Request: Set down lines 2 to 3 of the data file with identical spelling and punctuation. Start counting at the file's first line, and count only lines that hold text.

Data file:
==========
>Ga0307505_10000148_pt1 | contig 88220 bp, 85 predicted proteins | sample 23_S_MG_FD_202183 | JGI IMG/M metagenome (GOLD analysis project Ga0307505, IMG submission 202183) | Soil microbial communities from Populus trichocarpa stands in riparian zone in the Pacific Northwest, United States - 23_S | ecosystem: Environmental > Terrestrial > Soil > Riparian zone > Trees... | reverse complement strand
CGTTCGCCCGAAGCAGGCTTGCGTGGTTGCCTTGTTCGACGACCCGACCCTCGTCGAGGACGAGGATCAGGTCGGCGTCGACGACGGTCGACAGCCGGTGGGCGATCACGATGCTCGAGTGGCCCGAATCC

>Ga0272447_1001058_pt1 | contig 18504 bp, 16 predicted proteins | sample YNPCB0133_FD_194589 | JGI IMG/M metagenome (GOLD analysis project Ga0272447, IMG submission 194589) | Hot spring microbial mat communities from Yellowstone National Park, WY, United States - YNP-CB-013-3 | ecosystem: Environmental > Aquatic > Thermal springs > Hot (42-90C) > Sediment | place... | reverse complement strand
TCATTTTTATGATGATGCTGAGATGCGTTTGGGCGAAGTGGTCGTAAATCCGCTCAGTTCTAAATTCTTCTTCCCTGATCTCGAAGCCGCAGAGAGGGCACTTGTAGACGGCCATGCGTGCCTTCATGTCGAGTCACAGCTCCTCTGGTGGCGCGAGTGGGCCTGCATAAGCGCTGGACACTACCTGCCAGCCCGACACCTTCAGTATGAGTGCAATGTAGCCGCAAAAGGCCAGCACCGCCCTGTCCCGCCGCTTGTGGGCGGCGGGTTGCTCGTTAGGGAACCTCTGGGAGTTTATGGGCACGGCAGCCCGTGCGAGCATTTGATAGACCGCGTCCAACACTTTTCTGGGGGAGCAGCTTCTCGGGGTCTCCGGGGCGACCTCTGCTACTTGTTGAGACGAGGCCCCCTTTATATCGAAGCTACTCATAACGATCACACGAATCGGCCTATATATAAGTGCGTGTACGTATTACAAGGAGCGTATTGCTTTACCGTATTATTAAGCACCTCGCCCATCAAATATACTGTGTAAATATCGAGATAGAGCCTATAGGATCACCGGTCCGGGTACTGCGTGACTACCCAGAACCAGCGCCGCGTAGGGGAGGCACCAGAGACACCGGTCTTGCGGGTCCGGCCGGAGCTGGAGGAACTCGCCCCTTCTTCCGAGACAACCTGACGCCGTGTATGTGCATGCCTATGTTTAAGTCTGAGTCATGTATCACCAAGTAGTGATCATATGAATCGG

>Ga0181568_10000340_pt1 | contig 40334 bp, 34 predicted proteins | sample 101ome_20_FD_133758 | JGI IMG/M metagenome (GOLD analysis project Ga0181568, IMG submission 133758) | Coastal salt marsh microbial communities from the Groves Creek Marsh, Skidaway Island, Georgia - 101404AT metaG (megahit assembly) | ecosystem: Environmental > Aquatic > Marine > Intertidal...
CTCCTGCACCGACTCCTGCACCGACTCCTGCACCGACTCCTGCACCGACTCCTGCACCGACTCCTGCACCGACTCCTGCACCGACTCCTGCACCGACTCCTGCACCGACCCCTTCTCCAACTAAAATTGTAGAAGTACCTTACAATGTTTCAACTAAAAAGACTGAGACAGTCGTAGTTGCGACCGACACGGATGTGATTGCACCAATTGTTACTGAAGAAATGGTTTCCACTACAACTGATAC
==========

CGTTCGCCCGAAGCAGGCTTGCGTGGTTGCCTTGTTCGACGACCCGACCCTCGTCGAGGACGAGGATCAGGTCGGCGTCGACGACGGTCGACAGCCGGTGGGCGATCACGATGCTCGAGTGGCCCGAATCC

>Ga0272447_1001058_pt1 | contig 18504 bp, 16 predicted proteins | sample YNPCB0133_FD_194589 | JGI IMG/M metagenome (GOLD analysis project Ga0272447, IMG submission 194589) | Hot spring microbial mat communities from Yellowstone National Park, WY, United States - YNP-CB-013-3 | ecosystem: Environmental > Aquatic > Thermal springs > Hot (42-90C) > Sediment | place... | reverse complement strand